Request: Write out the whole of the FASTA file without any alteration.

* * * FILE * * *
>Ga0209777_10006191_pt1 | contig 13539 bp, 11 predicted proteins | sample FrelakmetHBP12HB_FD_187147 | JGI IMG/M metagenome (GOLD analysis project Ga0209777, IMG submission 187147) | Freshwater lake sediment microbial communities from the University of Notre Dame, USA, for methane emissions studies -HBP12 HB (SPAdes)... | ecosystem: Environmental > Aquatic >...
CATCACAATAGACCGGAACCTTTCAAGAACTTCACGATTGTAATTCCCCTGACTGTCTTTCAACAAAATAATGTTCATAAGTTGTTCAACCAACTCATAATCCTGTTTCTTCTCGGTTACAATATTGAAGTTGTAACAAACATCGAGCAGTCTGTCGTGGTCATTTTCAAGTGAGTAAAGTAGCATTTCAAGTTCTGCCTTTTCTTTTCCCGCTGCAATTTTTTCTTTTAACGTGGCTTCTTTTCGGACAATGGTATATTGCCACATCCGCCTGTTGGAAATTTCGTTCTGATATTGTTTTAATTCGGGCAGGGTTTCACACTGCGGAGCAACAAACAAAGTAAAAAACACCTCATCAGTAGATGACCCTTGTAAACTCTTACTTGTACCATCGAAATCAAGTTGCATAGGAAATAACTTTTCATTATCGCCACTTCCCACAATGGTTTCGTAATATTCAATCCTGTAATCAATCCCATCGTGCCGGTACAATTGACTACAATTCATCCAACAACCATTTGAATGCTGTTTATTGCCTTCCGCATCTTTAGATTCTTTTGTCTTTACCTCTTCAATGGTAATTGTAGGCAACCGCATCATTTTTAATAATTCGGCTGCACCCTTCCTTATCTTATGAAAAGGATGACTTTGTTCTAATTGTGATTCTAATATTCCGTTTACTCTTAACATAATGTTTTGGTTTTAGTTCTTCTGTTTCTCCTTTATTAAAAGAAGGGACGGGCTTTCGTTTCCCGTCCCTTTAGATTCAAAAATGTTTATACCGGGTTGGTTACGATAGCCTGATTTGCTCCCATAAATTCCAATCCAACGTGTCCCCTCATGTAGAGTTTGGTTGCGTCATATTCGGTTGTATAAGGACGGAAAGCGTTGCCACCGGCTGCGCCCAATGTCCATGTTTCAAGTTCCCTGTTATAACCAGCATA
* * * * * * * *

>Ga0209777_10006191_pt1 | contig 13539 bp, 11 predicted proteins | sample FrelakmetHBP12HB_FD_187147 | JGI IMG/M metagenome (GOLD analysis project Ga0209777, IMG submission 187147) | Freshwater lake sediment microbial communities from the University of Notre Dame, USA, for methane emissions studies -HBP12 HB (SPAdes)... | ecosystem: Environmental > Aquatic >...
CATCACAATAGACCGGAACCTTTCAAGAACTTCACGATTGTAATTCCCCTGACTGTCTTTCAACAAAATAATGTTCATAAGTTGTTCAACCAACTCATAATCCTGTTTCTTCTCGGTTACAATATTGAAGTTGTAACAAACATCGAGCAGTCTGTCGTGGTCATTTTCAAGTGAGTAAAGTAGCATTTCAAGTTCTGCCTTTTCTTTTCCCGCTGCAATTTTTTCTTTTAACGTGGCTTCTTTTCGGACAATGGTATATTGCCACATCCGCCTGTTGGAAATTTCGTTCTGATATTGTTTTAATTCGGGCAGGGTTTCACACTGCGGAGCAACAAACAAAGTAAAAAACACCTCATCAGTAGATGACCCTTGTAAACTCTTACTTGTACCATCGAAATCAAGTTGCATAGGAAATAACTTTTCATTATCGCCACTTCCCACAATGGTTTCGTAATATTCAATCCTGTAATCAATCCCATCGTGCCGGTACAATTGACTACAATTCATCCAACAACCATTTGAATGCTGTTTATTGCCTTCCGCATCTTTAGATTCTTTTGTCTTTACCTCTTCAATGGTAATTGTAGGCAACCGCATCATTTTTAATAATTCGGCTGCACCCTTCCTTATCTTATGAAAAGGATGACTTTGTTCTAATTGTGATTCTAATATTCCGTTTACTCTTAACATAATGTTTTGGTTTTAGTTCTTCTGTTTCTCCTTTATTAAAAGAAGGGACGGGCTTTCGTTTCCCGTCCCTTTAGATTCAAAAATGTTTATACCGGGTTGGTTACGATAGCCTGATTTGCTCCCATAAATTCCAATCCAACGTGTCCCCTCATGTAGAGTTTGGTTGCGTCATATTCGGTTGTATAAGGACGGAAAGCGTTGCCACCGGCTGCGCCCAATGTCCATGTTTCAAGTTCCCTGTTATAACCAGCATA